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New Haven cop first to be banned from force under 2020 police accountability law – CT Insider

Summary

A New Haven police officer who resigned after being accused of coercing two women into sexual encounters became the first cop in the state to be permanently barred from law enforcement for general misconduct outlined under the provisions of a 2020 police accountability law.

Proponents of a wide-ranging police accountability law that went into effect last October said Gamarra’s decertification is an example of the law working to keep certain officers off the streets. The l…….

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A New Haven police officer who resigned after being accused of coercing two women into sexual encounters became the first cop in the state to be permanently barred from law enforcement for general misconduct outlined under the provisions of a 2020 police accountability law.

Proponents of a wide-ranging police accountability law that went into effect last October said Gamarra’s decertification is an example of the law working to keep certain officers off the streets. The law, passed with mostly Democratic support, was drafted in response to nationwide protests against police brutality and abuse that were touched off by the killing of George Floyd at the hands of police in Minneapolis.

“I do think it is a sign to the public that when officers step well outside of the boundaries, that there are real repercussions for them,” said state Sen. Gary Winfield, D-New Haven, who backed the legislation as co-chair of the Judiciary Committee.

The law placed tougher rules on police searches and the use of deadly force, required officers to wear body cameras and barred the use of chokeholds. It also allowed POST to revoke an officer’s certification for “conduct undermining confidence in law enforcement,” such as falsifying reports or engaging in racial profiling.

Previously, the council’s powers to decertify officers had been limited to cases where an officer was convicted of a felony, lied during the initial certification process or engaged in limited other specific violations.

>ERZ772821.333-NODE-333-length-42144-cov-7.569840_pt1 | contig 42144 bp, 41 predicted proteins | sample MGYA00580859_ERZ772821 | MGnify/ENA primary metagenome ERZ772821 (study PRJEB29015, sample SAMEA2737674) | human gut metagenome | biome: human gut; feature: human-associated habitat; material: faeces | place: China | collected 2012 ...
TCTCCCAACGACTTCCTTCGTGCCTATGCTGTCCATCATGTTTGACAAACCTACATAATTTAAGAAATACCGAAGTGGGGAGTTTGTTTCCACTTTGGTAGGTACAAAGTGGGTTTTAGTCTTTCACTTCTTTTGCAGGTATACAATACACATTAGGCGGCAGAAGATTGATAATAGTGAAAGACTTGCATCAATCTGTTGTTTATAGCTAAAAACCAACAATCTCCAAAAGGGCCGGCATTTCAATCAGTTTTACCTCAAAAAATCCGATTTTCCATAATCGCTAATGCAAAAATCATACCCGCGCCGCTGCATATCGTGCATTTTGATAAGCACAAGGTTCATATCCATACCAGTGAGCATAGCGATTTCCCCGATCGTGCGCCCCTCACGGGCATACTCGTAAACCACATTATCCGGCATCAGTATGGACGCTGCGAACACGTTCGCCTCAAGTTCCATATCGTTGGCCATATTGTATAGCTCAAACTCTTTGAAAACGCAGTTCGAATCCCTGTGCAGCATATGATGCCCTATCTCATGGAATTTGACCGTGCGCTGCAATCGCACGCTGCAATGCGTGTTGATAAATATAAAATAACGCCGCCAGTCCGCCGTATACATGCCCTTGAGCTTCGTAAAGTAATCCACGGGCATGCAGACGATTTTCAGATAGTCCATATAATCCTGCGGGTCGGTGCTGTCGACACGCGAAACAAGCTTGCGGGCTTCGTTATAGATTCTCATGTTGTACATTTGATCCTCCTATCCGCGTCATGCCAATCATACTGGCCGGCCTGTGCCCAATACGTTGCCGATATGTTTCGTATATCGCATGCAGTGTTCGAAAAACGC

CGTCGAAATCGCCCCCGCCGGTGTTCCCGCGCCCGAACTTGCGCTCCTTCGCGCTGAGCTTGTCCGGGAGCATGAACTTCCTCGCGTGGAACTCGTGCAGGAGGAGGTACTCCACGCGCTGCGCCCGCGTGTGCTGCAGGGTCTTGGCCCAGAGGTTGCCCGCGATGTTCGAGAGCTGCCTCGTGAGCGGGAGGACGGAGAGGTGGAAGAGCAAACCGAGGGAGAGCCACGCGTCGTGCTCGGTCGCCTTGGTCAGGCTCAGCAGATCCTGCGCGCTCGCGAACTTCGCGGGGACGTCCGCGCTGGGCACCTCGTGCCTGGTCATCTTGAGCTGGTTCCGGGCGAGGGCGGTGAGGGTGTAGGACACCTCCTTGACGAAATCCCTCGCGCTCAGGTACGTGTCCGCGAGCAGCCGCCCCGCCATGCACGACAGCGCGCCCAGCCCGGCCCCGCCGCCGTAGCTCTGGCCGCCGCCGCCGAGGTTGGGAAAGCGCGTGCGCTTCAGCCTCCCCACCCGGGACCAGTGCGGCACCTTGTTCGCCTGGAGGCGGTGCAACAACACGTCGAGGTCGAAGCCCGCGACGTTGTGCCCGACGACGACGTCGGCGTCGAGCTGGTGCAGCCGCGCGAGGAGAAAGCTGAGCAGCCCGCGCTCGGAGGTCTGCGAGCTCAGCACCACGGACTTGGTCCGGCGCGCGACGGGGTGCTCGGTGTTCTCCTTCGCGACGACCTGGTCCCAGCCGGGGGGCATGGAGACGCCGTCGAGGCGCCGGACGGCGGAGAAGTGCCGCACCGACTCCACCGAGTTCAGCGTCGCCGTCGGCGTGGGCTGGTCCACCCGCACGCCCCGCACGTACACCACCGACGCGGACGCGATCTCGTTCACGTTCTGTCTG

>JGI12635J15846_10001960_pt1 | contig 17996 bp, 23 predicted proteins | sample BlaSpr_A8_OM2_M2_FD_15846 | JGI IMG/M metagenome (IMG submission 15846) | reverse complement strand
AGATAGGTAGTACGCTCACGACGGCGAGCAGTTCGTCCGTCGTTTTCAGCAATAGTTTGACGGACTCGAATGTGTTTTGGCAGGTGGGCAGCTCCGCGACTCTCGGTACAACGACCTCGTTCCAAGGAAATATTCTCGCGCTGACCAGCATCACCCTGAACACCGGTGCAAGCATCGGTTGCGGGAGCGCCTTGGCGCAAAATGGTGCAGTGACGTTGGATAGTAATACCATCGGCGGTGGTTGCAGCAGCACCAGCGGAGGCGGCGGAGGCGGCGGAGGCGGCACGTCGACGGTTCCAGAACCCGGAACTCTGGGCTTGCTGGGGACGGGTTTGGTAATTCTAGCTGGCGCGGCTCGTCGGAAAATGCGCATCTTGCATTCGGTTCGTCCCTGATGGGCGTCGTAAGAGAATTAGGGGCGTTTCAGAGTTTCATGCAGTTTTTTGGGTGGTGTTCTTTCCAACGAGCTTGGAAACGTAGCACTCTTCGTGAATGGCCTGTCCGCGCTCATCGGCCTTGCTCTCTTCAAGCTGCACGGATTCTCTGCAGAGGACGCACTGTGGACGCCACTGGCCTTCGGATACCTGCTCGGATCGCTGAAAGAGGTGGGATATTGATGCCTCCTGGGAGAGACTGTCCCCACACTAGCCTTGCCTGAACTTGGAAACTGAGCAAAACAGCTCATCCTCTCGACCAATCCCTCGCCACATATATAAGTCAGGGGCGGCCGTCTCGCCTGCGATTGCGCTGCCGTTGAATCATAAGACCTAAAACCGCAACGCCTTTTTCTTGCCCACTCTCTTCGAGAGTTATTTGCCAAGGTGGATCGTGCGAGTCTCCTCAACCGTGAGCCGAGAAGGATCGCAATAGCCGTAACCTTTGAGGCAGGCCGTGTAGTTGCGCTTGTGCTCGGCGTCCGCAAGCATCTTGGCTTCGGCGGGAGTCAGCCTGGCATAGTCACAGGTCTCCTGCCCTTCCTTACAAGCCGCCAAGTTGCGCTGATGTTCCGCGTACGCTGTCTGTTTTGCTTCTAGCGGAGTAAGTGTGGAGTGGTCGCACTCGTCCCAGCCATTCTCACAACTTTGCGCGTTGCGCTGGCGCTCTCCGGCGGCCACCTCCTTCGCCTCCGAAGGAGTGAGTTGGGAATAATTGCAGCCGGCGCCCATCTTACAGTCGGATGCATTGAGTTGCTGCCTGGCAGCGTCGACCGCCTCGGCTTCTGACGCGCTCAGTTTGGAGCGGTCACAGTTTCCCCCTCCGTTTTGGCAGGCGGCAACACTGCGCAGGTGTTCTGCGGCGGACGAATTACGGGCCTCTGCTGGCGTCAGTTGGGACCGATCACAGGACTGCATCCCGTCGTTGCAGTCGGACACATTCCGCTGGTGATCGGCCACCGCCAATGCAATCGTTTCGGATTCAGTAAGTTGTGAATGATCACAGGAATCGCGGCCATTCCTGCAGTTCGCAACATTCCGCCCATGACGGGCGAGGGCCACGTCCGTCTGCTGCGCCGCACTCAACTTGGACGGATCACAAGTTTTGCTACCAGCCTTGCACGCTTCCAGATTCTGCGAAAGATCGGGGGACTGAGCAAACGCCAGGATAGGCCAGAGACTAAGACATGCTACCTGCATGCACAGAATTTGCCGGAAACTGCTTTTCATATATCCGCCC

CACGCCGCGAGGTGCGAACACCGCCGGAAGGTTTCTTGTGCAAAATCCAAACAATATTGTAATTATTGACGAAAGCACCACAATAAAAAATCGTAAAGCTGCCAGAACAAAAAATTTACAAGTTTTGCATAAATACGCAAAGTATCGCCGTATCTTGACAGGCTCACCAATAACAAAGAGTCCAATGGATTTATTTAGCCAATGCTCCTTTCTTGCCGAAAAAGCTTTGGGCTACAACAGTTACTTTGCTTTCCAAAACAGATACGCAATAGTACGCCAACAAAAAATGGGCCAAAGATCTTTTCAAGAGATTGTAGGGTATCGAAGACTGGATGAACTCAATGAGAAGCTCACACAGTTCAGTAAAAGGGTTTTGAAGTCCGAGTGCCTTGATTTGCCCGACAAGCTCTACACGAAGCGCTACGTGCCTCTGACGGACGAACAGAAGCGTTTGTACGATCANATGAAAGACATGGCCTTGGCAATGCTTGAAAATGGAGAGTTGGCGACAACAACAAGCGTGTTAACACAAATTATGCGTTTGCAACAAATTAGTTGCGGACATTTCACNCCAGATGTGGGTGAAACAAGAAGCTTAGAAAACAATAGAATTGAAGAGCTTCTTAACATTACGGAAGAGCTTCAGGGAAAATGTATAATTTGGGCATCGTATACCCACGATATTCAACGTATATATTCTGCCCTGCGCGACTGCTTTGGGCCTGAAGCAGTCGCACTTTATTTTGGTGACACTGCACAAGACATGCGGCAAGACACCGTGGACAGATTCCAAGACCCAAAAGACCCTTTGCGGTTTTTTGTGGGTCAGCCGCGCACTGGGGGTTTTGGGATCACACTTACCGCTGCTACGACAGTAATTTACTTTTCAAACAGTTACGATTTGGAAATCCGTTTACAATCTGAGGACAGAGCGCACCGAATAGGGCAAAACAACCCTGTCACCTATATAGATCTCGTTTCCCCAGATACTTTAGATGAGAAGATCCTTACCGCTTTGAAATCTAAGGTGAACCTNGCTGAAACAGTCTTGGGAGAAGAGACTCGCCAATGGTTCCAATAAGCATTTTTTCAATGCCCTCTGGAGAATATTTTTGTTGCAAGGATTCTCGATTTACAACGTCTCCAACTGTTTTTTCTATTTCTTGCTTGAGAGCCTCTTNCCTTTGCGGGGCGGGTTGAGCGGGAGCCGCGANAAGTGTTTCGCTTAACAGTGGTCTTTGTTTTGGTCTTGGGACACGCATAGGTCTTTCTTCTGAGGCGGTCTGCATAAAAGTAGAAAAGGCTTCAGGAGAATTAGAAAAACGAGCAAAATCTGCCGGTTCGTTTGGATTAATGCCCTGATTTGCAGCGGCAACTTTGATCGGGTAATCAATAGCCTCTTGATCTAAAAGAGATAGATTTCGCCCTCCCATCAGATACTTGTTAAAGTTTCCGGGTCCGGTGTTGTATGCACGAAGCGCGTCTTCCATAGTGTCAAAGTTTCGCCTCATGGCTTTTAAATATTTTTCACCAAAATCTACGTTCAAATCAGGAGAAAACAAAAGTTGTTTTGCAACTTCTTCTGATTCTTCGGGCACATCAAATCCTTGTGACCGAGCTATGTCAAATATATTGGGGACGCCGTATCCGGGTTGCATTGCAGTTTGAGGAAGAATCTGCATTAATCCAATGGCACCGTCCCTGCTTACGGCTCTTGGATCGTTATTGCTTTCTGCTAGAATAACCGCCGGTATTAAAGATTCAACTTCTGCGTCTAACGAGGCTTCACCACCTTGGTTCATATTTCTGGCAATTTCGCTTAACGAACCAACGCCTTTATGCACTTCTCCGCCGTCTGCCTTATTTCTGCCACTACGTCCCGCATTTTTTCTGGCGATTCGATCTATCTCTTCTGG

According to a list of decertified officers maintained by POST, Gamarra is the first officer to be decertified under the general “misconduct” provision of the new law. The other three decertifications issued since the law went into effect, including the decertification of former Bridgeport Police Chief Armando Perez, were due to felony convictions, which were covered under the previous law.

The 2020 law also prevents Gamarra and other decertified cops from serving as private security guards.

Police Academy Administrator Karen Boisvert confirmed on Wednesday that Gamarra’s decertification was the first to be done under the expanded provisions of the 2020 law, though she declined to rule out the possibility that POST could have stripped Gamarra of his certification under the council’s previous authority.

“He would not have been able to be decertified under this particular element because it never existed,” Boisvert said, adding that Gamarra’s actions were “pretty straightforward under the misconduct” provision of the law.

According to police, Gamarra allegedly engaged in inappropriate sexual relationships with two women he met while working as a patrol officer in the Fair Haven neighborhood. Both internal affairs investigations began after the department received a tip from the Sex Workers and Allies Network.

One of the women said she felt “obligated to get into the car because he was an officer,” according to an internal affairs report, which added that the woman felt that Gamarra had “raped” her.

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Source: https://www.ctinsider.com/news/article/New-Haven-cop-first-to-be-stripped-of-16652472.php